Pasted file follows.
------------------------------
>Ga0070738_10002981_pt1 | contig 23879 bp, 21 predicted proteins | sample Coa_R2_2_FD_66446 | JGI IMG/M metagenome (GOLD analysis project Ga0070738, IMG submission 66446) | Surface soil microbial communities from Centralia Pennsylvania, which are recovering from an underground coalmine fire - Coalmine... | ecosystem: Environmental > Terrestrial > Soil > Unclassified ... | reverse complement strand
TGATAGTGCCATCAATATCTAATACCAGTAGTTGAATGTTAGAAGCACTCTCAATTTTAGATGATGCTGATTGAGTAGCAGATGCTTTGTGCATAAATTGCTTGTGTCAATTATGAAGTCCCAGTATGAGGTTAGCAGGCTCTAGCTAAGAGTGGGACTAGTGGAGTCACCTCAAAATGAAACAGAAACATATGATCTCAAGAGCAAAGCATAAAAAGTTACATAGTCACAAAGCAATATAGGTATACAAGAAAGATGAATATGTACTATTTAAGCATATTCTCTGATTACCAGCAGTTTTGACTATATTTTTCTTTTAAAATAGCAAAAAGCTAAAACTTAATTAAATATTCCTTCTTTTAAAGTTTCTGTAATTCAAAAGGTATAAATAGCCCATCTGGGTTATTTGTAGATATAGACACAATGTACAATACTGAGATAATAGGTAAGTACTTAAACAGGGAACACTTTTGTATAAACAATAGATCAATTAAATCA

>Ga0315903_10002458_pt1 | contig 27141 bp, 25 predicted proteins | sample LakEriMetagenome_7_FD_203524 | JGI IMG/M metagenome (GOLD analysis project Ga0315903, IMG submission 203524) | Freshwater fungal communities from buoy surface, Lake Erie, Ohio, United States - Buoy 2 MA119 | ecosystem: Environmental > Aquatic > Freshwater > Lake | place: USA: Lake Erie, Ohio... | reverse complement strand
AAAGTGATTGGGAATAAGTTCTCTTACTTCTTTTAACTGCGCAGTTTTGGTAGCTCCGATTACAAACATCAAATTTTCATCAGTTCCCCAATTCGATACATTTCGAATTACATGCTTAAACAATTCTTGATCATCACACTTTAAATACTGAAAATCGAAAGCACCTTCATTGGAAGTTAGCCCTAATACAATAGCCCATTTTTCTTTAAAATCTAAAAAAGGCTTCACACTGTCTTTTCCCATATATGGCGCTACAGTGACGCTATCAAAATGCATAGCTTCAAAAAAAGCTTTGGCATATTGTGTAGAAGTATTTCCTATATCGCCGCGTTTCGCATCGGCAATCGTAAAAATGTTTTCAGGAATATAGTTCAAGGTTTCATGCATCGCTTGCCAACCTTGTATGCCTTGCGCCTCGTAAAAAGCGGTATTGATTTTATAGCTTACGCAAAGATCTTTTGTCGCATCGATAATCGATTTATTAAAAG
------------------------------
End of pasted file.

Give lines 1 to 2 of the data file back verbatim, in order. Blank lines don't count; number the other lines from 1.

>Ga0070738_10002981_pt1 | contig 23879 bp, 21 predicted proteins | sample Coa_R2_2_FD_66446 | JGI IMG/M metagenome (GOLD analysis project Ga0070738, IMG submission 66446) | Surface soil microbial communities from Centralia Pennsylvania, which are recovering from an underground coalmine fire - Coalmine... | ecosystem: Environmental > Terrestrial > Soil > Unclassified ... | reverse complement strand
TGATAGTGCCATCAATATCTAATACCAGTAGTTGAATGTTAGAAGCACTCTCAATTTTAGATGATGCTGATTGAGTAGCAGATGCTTTGTGCATAAATTGCTTGTGTCAATTATGAAGTCCCAGTATGAGGTTAGCAGGCTCTAGCTAAGAGTGGGACTAGTGGAGTCACCTCAAAATGAAACAGAAACATATGATCTCAAGAGCAAAGCATAAAAAGTTACATAGTCACAAAGCAATATAGGTATACAAGAAAGATGAATATGTACTATTTAAGCATATTCTCTGATTACCAGCAGTTTTGACTATATTTTTCTTTTAAAATAGCAAAAAGCTAAAACTTAATTAAATATTCCTTCTTTTAAAGTTTCTGTAATTCAAAAGGTATAAATAGCCCATCTGGGTTATTTGTAGATATAGACACAATGTACAATACTGAGATAATAGGTAAGTACTTAAACAGGGAACACTTTTGTATAAACAATAGATCAATTAAATCA